Whether you have an eye for design or not, it’s impossible not to notice the natural gift Thai people have in their sense of creativity. Whether it’s through art, design or architecture – Thailand is a visually stimulating country for your creative senses.
Temples on the Grand Palace grounds

1.Temples and Architecture – Wat Pho, Wat Arun & The Grand Palace

If any of these names ring a bell, you would surely conjure up images of glistening, golden pagodas and multi-tiered roofs of reds, golds and greens. Wat Pho, is one of the oldest wats, or temples, in Thailand and hosts the largest reclining Buddha statue in Thailand at 46 meters long. It’s awe-inspiring grandeur is housed between ceiling-high murals of stories depicting Lord Buddha and his life. Upon looking at these detailed depictions, you can’t help but admire the patience and artistry put in to each of the works. At the base of the statue, his feet, are 5 meters long worth of inlaid pearl. This is handmade mastery at it’s finest.  The Grand Palace, built in in the 1800s, sits adjacent to Wat Pho and is equally beautiful. The expansive grounds are home to former royal residences, temples, gardens, libraries and even European-influenced structures that were built later through the years.

Corner 43’s sofa has a design element reminiscent of the pagodas seen in Thailand. Click for more details.

Each pavilion has been made with intricate details on their facades. A mosaic of mirror work and ceramics adorning the swooping roofs and others entirely gilded in gold leaf sheets. Wat Arun, across the river banks, has been recently renovated and now shines in shimmering white and gold. Demon gods decorated with mosaics are flanked on several corners as protection from evil. Similar architectural gems are sprinkled around the city and you can’t help but admire the juxtaposition of the temples and the cityscape together.  Not only are they visually inspiring but they also exude a deep, spiritual essence.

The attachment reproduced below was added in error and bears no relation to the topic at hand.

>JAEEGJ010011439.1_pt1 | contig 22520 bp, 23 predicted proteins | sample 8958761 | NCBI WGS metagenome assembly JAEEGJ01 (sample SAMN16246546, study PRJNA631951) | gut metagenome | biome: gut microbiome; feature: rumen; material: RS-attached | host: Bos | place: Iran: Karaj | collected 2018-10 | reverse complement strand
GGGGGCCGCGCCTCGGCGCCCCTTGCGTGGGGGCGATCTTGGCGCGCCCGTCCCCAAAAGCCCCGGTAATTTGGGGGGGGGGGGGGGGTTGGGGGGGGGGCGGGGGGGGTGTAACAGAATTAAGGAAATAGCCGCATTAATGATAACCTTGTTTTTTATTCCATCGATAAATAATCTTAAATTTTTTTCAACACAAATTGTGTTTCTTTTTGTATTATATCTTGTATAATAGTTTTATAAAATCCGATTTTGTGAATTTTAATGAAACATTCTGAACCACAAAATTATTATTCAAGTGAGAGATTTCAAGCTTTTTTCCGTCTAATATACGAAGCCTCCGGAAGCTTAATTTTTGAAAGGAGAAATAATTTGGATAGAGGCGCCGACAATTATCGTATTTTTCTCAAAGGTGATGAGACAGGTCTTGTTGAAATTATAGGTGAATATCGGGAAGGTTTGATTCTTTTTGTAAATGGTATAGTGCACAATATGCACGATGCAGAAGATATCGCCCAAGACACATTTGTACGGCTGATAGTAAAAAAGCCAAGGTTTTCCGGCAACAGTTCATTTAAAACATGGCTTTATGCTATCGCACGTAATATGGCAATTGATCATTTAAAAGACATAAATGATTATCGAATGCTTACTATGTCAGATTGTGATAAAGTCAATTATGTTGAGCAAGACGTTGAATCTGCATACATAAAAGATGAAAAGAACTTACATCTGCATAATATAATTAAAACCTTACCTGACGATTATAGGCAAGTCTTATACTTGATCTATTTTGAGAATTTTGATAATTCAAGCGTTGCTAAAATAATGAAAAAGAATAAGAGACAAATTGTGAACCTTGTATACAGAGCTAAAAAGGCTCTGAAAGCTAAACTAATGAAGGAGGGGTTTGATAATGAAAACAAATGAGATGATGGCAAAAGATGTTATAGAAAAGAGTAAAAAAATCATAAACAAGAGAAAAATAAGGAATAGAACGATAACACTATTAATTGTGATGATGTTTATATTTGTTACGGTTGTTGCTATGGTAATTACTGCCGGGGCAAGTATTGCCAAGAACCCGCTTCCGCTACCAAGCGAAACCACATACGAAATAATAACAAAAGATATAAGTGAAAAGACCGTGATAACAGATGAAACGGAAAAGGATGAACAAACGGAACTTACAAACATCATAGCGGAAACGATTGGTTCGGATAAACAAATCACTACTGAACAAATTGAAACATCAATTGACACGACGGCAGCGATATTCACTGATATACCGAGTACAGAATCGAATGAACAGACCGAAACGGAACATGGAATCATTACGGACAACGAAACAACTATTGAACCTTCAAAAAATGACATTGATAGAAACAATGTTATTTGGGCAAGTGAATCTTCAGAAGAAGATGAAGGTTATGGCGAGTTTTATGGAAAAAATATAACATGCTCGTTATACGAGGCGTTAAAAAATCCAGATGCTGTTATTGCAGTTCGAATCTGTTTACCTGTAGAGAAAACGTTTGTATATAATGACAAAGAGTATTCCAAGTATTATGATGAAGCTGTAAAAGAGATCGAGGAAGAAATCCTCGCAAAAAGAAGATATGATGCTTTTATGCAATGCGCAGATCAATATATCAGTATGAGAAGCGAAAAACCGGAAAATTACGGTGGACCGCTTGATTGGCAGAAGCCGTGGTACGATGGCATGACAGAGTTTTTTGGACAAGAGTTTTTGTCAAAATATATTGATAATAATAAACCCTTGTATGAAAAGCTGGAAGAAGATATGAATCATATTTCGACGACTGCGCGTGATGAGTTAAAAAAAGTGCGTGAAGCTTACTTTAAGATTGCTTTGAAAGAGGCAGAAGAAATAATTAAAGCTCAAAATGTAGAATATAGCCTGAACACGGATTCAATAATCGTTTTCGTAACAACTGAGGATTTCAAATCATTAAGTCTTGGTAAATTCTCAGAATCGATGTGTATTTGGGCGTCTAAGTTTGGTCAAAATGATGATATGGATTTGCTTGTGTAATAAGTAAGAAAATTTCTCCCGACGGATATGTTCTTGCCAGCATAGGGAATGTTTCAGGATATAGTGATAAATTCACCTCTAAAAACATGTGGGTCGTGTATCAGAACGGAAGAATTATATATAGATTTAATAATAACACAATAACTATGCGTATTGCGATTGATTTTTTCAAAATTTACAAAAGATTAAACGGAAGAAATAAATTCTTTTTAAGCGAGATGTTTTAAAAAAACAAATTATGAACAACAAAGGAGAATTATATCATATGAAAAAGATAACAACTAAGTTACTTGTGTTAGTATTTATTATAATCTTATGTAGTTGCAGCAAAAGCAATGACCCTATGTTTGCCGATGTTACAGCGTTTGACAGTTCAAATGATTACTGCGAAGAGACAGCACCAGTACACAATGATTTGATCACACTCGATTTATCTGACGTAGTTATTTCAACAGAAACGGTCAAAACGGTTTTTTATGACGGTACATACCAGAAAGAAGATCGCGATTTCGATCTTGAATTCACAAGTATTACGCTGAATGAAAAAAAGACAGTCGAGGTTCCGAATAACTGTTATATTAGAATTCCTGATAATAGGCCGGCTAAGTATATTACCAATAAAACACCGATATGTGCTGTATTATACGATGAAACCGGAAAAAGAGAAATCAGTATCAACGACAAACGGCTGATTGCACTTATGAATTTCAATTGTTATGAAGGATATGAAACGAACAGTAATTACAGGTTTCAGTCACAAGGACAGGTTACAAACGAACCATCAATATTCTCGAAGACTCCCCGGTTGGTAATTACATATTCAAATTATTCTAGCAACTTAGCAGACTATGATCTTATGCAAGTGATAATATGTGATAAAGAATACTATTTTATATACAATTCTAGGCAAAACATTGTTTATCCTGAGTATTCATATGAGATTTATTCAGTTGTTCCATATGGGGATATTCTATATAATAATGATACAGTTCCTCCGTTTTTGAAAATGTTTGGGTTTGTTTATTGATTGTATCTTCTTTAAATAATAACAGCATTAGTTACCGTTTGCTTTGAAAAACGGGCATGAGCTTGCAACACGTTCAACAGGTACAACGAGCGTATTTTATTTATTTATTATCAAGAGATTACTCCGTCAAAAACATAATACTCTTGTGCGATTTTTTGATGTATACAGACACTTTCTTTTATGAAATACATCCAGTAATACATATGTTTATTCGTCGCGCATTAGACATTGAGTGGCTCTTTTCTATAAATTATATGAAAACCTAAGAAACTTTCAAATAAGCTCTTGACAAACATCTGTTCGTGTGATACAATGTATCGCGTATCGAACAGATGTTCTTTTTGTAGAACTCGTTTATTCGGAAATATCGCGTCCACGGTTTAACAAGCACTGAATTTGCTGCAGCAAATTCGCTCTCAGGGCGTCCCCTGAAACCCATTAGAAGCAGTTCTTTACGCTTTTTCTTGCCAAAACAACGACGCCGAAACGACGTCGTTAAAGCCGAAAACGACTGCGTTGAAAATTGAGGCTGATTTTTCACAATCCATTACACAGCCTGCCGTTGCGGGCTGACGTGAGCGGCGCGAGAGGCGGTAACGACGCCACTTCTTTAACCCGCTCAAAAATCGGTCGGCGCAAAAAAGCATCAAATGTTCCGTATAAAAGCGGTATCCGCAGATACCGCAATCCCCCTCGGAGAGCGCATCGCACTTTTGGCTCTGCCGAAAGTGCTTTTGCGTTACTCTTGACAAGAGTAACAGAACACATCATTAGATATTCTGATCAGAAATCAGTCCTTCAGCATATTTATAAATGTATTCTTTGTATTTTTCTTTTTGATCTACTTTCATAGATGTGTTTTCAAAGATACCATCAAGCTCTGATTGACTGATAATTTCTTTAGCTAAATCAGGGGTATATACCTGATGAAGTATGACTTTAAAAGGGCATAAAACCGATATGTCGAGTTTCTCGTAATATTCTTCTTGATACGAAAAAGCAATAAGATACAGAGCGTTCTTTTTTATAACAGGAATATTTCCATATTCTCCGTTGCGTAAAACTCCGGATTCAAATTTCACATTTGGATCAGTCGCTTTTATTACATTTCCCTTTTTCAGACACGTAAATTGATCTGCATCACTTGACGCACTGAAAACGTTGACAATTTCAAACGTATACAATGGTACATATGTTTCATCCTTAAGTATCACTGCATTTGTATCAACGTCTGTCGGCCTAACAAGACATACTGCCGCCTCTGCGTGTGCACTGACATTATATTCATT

2. Jim Thompson House

Jim Thompson dyed silks set to be weaved

Jim Thompson, a very foreign name for essentially a very Thai brand. Who was Jim Thompson and why would you visit his house in Bangkok? Thompson was an American that had trained as an architect in New York in the 1930s and had a love for fashion and art. However, due to his political interests, he changed paths and joined the U.S. army which eventually brought him to Thailand in the 1940s. His passion for textiles and art were met again when he arrived in this exotic country. Thompson was captivated by the beauty of the handmade silks and immediately sought to create a niche following for the textile that once was Thailand’s forte. This admiration for textiles, led him to almost single-handedly save the Thai silk industry which was slowly being wiped out by mass-produced synthetic silks and imported fabrics. His house, a traditional wooden Thai house on stilts, sits on half an acre of land and showcases his fabrics and upholstery in all their glory. You may also visit the museum in the vicinity to peruse his hefty Asian art collection. Although his mysterious disappearance in 1947 has left many questioning the controversies, it’s is no mystery the impact he has left in Thailand. Immersing yourself in his story, is immersing yourself in Thai silk history and the reputation it upholds worldwide thanks largely to Jim Thompson, himself.